By Tony Massarotti, 98.5 The Sports Hub
Reporter: Is this desperation on the Red Sox’ part?
Dave Dombrowski: Oh, no … no, no, no. Nothing like that. I don’t think I’ve ever made I based upon the circumstances when you look at it. I think it’s putting an urgency, which is significantly different than desperation.
Dave Dombrowski all but raised an index finger and wagged it in your face, because we all know the first sign of desperation: denial. Dombrowski has spent nearly a quarter-billion dollars of owner John Henry’s money on the 2019 Red Sox, after all. And what he has right now is the most underachieving team in baseball.
And so, rather than answering the question as the Red Sox completely reversed course yesterday and placed Nathan Eovaldi in a bullpen that has been, in a word, radioactive, the Red Sox president of baseball operations would rather quibble over semantics. Desperation? No, no, no. We prefer to call it urgency. So we’ll tell you what.
Urgency it is.
So tell us again: a month ago, you and manager Alex Cora told us that there was a “99.9 percent chance” that Eovaldi would return as a starter. Now, a month later, you’re bringing him back as a reliever. What was it, exactly, that led you to settle upon one-tenth of one percent as the appropriate action?
I mean, I don’t know about you folks. But one-tenth of one percent sounds, well, desperate.
Look, we all know what happened here. The 2018 Red Sox won the World Series in historic fashion, bulldozing everything in their path. When the dust settled, they had knocked out all challengers and compiled a brilliant 119-57 record. The championship was the second of Dombrowski’s career and first in 31 years, yet the architect of the Red Sox somehow curiously acted as if the that lengthy drought was the aberration.
From the very start – all the way back to last November, the Red Sox on and off the field have acted in a manner that could be described as arrogant, cocky, cavalier, uninspired and downright negligent. (In this case, use whatever word you want. We’re not going to quibble over the semantics.) Then the Sox went to London over the weekend and threw up on themselves in pair of embarrassing losses to the New York Yankees, leaving them a whopping 11 games out of first place on July 1 for the first time since 1997, five years before John Henry even took ownership of the team.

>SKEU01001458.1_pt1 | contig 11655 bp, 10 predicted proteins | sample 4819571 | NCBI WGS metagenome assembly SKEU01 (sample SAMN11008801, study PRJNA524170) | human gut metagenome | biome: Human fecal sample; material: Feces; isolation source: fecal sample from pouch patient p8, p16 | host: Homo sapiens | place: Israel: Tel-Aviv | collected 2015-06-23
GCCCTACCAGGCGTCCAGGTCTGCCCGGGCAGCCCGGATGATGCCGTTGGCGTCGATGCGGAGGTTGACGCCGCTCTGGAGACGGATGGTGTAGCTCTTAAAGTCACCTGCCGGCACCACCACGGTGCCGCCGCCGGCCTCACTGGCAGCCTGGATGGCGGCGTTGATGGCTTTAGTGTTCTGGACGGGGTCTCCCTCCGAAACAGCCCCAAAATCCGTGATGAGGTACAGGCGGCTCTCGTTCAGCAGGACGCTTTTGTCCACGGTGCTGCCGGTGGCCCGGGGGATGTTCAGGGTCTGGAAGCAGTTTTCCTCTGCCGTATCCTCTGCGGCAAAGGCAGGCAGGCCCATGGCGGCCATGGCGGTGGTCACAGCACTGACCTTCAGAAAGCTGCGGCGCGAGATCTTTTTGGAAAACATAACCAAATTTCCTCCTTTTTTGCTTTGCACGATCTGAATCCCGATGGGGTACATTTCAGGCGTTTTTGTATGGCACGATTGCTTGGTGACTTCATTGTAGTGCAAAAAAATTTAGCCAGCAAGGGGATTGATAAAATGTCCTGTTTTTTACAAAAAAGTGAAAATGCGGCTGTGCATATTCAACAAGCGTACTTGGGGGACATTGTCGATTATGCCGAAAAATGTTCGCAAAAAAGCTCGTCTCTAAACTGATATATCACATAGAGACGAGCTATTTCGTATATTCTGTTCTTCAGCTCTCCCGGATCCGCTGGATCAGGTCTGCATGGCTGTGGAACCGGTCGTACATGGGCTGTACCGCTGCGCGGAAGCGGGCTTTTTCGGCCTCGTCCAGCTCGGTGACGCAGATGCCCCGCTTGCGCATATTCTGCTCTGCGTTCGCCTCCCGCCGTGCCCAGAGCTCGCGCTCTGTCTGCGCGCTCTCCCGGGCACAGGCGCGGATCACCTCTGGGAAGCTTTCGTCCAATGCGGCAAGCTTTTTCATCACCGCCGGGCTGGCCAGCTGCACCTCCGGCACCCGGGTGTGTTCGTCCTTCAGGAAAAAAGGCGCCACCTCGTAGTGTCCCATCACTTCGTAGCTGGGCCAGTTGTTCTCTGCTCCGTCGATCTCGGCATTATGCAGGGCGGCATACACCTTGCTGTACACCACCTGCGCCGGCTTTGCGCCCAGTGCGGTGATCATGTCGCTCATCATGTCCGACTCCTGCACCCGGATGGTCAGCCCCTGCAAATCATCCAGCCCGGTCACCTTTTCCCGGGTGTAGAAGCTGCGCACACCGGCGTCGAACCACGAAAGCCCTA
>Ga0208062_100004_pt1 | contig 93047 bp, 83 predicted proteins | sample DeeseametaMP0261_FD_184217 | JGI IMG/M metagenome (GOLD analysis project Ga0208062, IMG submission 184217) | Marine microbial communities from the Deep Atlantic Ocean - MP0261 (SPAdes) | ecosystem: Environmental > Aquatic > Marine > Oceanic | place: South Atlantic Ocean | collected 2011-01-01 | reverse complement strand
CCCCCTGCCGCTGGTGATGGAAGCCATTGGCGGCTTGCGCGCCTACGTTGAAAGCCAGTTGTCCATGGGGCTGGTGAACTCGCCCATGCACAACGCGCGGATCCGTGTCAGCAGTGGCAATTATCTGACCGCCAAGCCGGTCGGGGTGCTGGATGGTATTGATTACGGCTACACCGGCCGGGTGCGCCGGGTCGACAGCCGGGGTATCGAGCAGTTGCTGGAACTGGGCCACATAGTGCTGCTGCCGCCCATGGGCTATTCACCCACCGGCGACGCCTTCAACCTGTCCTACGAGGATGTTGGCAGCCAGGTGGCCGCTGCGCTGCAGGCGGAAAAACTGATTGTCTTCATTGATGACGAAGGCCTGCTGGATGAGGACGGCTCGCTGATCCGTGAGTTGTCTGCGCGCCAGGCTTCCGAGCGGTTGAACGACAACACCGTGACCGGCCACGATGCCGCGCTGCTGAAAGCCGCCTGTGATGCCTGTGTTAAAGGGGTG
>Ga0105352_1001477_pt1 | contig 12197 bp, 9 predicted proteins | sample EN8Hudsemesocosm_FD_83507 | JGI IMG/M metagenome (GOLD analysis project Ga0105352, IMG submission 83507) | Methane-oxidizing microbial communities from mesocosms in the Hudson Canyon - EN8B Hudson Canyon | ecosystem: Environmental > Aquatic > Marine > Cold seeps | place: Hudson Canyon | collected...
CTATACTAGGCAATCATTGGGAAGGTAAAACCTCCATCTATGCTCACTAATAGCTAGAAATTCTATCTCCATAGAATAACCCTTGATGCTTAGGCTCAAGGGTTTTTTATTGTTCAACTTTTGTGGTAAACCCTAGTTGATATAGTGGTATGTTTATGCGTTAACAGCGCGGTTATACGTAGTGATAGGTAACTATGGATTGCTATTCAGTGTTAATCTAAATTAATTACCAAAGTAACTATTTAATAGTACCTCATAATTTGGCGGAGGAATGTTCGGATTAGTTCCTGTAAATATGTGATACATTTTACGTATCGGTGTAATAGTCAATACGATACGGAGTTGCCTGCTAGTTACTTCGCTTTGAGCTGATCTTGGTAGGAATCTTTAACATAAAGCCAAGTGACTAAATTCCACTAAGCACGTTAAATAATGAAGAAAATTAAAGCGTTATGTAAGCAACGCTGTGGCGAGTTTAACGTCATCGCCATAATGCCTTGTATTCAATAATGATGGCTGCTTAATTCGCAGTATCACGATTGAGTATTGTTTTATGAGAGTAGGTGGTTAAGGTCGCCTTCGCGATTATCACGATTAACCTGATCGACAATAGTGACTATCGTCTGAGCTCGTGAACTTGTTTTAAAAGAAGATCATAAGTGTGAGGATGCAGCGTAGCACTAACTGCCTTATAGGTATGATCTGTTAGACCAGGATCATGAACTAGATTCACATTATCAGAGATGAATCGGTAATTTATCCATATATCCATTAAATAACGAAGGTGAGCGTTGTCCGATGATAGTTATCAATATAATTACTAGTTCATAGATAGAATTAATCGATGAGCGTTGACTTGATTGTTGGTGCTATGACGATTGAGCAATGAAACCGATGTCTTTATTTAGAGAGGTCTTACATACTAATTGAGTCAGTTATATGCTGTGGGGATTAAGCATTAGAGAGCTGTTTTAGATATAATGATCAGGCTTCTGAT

In some ways, you could argue that this has been the most disappointing season of Henry’s ownership. From a dollar for dollar perspective, it probably has been.
Over the weekend, in comments made to Rob Bradford of WEEI.com, Henry suggested he has no intention of putting any more resources – at least significant ones – into the Red Sox roster. And can you blame him? His players have underperformed. His management team has been careless and downright foolish. Fans often like to blame owners for failing to spend money, but every once in a while it is completely fair for an owner to ask a very simple question to his employees.
What, exactly, have you done to warrant my further investment?
In the case of Dombrowski, we are approaching a very pivotal time in his career as the head of the Red Sox baseball operation. Since taking over for Ben Cherington in 2015, Dombrowski has won three division titles and a World Series. He has also stripped down the Red Sox farm system to virtual nothingness. The Sox are now underachieving while facing some major personnel decisions - the futures of Mookie Betts and J.D. Martinez, among them - and Dombrowski has one year (after this one) remaining on his contract. Over the weekend, the owner didn’t sound happy.
Is Dombrowski safe? Maybe yes, maybe no. Only Henry really knows. But championship or not in 2018 – and hangover or no hangover – the 2019 Red Sox aren’t earning their money anymore. They are really not even coming close. All of that has Dombrowski and Cora saying one thing in June and something altogether different in July – and if I were Dave Dombrowski I’d start looking over my shoulder.
If the disappointment continues, after all, owner John Henry might be inclined to act in desperation.
I mean urgency.